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Antioxid Redox Signal. 2013 Oct 20;19(12):1388-99. doi: 10.1089/ars.2012.4911. Epub 2012 Dec 7.

The naked mole-rat response to oxidative stress: just deal with it.

Author information

1
1 Department of Cellular and Structural Biology, University of Texas Health Science Center at San Antonio , San Antonio, Texas.

Abstract

SIGNIFICANCE:

The oxidative stress theory of aging has been the most widely accepted theory of aging providing insights into why we age and die for over 50 years, despite mounting evidence from a multitude of species indicating that there is no direct relationship between reactive oxygen species (ROS) and longevity. Here we explore how different species, including the longest lived rodent, the naked mole-rat, have defied the most predominant aging theory.

RECENT ADVANCES:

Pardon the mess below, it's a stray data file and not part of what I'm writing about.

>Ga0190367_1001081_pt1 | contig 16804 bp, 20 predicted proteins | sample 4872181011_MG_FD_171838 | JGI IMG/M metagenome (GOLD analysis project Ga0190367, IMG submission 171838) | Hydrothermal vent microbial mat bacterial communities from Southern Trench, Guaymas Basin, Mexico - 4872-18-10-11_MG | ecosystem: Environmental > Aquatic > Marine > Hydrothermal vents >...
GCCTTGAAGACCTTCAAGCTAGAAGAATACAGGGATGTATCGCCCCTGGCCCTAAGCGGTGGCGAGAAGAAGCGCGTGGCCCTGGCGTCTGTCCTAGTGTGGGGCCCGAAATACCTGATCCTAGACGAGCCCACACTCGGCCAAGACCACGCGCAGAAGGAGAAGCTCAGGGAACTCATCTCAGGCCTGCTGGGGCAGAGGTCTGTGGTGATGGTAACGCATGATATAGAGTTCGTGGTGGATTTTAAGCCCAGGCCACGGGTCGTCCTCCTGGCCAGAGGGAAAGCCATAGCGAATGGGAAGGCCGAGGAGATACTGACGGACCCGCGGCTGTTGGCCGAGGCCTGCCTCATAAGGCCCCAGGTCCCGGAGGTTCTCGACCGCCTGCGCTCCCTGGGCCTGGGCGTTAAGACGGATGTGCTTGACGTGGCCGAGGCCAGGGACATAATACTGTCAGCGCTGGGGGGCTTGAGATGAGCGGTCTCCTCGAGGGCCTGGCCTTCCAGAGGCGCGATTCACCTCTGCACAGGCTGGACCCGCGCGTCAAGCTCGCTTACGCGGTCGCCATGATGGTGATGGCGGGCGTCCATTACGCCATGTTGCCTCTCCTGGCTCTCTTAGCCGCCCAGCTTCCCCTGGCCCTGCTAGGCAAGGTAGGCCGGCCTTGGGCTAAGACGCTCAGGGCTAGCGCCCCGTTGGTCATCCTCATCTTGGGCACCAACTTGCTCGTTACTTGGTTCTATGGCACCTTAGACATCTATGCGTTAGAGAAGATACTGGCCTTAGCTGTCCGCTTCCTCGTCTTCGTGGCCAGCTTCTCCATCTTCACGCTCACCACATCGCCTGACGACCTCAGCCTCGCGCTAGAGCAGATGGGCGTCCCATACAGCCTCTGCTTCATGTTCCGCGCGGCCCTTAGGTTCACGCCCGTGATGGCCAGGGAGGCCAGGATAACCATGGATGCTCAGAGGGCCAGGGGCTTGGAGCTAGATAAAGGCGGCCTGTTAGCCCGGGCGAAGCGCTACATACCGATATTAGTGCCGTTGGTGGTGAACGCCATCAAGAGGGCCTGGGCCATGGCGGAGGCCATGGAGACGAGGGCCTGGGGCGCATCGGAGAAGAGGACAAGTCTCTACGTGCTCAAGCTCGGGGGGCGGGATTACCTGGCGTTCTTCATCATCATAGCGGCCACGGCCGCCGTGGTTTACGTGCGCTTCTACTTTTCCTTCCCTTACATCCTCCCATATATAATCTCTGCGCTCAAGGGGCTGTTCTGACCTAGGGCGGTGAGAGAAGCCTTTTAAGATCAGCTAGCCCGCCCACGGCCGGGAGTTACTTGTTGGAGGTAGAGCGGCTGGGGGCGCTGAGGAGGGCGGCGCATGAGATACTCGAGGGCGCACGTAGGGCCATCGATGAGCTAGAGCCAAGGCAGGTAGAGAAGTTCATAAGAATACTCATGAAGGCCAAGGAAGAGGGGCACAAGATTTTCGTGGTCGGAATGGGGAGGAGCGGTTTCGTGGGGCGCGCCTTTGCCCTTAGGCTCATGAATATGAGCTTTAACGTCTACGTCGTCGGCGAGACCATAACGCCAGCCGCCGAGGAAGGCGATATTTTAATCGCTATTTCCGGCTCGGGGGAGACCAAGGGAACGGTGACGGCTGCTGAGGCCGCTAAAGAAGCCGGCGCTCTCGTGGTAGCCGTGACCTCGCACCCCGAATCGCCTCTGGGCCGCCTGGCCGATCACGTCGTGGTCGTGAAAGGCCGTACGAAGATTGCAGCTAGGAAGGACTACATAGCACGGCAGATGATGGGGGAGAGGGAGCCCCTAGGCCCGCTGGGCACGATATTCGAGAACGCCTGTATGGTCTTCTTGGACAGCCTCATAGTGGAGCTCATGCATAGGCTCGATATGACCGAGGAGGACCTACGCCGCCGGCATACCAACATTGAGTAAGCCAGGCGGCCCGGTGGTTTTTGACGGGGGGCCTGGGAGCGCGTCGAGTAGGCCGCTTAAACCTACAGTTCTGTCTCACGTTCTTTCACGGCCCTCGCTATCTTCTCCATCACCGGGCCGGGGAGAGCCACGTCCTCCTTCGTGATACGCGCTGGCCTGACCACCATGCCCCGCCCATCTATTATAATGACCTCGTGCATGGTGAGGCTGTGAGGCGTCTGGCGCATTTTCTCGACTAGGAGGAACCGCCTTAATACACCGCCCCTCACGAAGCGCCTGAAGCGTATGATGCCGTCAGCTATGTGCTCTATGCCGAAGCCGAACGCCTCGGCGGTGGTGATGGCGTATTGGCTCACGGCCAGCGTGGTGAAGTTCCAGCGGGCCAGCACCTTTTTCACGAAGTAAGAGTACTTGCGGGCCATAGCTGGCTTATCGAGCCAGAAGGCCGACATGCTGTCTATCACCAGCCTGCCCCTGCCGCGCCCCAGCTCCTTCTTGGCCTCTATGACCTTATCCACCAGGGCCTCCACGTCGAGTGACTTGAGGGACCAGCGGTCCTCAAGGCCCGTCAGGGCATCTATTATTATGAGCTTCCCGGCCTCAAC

In the case of extremely long-lived naked mole-rat, levels of ROS production are found to be similar to mice, antioxidant defenses unexceptional, and even under constitutive conditions, naked mole-rats combine a pro-oxidant intracellular milieu with high, steady state levels of oxidative damage. Clearly, naked mole-rats can tolerate this level of oxidative stress and must have mechanisms in place to prevent its translation into potentially lethal diseases.

CRITICAL ISSUES:

In addition to the naked mole-rat, other species from across the phylogenetic spectrum and even certain mouse strains do not support this theory. Moreover, overexpressing or knocking down antioxidant levels alters levels of oxidative damage and even cancer incidence, but does not modulate lifespan.

FUTURE DIRECTIONS:

Perhaps, it is not oxidative stress that modulates healthspan and longevity, but other cytoprotective mechanisms that allow animals to deal with high levels of oxidative damage and stress, and nevertheless live long, relatively healthy lifespans. Studying these mechanisms in uniquely long-lived species, like the naked mole-rat, may help us tease out the key contributors to aging and longevity.

PMID:
23025341
PMCID:
PMC3791056
DOI:
10.1089/ars.2012.4911
[Indexed for MEDLINE]
Free PMC Article

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